5b – African Americans and war


During the Great War, African American suffragists generally put aside their qualms about war and militarism. They believed that demonstrations of loyalty and patriotic service to the nation would bring post-war gains for all African Americans. With men in the Army, women volunteered to staff Hostess Houses at segregated camps. In doing so, as Alice Dunbar-Nelson put it, they “put great-heartedness and pure patriotism above the ancient creed of racial antagonism.”

  • YMCA War Work Council, Washington District. “Colored YMCA Tent Camp, Camp Humphreys, Va.” (postcard,) circa 1917. Gregory C. Wilson collection of African-American postcards and trade cards.

Members of Wilmington’s Equal Suffrage Study Club, founded by Emma Gibson Sykes, Alice Dunbar-Nelson, Blanche W. Stubbs and other African American suffragists in 1914, gave time to war work through their clubs, churches, and associations. Alice Dunbar-Nelson chronicled such activities in “Negro Women in War Work,” a chapter she wrote for Emmett J. Scott’s Official History of the American Negro in the World War. She also traveled the South as a field representative of the Women’s Committee of the Council of National Defense, formed in 1917 to mobilize civilian and industrial support for the Great War. Special Assistant for Negro Affairs to the Secretary of War and the highest-ranking African American in the Woodrow Wilson administration, Emmett Scott visited Wilmington in 1918 to review a large patriotic parade that Dunbar-Nelson and the staff of Howard High School organized.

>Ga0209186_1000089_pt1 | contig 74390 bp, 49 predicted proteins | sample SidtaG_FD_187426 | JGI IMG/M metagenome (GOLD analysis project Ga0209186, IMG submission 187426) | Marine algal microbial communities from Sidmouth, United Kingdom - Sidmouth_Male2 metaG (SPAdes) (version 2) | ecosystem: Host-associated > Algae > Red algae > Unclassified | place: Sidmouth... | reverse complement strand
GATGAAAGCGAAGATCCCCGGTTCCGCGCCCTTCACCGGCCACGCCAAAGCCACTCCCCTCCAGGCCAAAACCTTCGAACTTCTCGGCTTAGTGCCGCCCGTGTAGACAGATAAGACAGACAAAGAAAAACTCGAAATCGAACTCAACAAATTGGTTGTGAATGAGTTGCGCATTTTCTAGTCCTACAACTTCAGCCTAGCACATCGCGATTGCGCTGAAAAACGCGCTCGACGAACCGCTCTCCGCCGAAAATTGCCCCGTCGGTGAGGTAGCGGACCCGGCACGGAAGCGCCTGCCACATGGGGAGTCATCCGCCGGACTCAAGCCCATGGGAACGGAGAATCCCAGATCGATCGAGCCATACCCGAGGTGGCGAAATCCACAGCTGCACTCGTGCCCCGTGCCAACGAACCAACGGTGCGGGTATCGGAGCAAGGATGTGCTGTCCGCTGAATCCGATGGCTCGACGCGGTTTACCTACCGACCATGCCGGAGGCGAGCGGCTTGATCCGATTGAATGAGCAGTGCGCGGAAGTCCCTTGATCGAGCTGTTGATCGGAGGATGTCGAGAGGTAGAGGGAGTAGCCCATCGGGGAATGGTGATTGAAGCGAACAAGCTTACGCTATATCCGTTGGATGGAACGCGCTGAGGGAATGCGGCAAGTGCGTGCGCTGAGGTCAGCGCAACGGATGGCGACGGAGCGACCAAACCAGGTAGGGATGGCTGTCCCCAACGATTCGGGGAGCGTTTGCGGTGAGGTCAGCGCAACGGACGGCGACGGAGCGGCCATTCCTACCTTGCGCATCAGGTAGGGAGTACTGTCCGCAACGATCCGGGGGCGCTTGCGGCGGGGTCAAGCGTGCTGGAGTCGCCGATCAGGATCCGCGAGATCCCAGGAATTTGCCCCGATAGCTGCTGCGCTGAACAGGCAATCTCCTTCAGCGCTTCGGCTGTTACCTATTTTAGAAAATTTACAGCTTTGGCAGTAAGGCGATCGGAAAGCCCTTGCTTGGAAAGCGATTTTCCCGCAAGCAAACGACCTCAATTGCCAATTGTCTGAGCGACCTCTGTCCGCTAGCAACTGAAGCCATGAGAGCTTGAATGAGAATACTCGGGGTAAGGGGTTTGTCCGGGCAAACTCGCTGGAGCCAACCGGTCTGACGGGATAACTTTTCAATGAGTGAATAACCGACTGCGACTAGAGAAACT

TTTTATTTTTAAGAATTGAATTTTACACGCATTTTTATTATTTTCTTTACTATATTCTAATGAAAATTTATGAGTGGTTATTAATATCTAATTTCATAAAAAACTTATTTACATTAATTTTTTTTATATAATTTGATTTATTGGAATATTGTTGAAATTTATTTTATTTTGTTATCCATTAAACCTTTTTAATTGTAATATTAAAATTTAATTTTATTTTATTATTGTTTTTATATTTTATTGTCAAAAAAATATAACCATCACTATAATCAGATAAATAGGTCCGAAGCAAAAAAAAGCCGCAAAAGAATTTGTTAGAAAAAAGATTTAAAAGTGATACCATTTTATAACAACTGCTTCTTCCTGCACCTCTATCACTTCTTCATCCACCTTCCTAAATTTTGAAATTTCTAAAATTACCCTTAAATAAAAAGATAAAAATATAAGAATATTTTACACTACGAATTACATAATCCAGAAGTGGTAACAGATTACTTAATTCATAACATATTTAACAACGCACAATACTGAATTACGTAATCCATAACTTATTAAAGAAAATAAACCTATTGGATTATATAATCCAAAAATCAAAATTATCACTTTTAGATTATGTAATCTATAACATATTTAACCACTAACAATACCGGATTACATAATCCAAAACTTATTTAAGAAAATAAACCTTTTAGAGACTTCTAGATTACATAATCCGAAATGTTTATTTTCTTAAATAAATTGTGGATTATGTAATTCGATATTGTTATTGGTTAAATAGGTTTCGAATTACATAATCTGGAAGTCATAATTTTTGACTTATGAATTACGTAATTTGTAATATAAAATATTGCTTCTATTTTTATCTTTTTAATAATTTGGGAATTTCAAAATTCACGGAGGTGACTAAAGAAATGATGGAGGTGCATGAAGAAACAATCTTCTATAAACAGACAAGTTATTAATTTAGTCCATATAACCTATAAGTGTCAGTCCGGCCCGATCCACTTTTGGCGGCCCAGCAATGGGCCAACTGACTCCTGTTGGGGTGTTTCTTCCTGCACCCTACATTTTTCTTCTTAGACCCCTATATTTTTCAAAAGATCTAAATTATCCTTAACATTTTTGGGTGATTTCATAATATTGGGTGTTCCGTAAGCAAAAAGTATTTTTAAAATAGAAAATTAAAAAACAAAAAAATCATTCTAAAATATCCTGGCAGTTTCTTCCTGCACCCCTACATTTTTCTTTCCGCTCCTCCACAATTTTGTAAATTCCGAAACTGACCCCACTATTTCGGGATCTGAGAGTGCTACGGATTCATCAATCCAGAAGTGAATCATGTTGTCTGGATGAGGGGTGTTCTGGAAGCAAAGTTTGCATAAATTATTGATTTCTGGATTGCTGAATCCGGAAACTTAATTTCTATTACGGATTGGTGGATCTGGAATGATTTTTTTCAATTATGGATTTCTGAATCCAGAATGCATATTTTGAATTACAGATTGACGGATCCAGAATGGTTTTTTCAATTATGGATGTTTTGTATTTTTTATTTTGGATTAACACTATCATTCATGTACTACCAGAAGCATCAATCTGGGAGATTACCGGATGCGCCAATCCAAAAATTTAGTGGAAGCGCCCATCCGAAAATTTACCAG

• Emmett J. (Emmett Jay) Scott (1873-1957). Scott’s Official History of the American Negro in The World War. [Washington, D.C.], copyright Emmett J. Scott, 1919. Inscribed by the author to Alice Dunbar-Nelson, August 9, 1919; from the library of Pauline A. Young with her bookplate.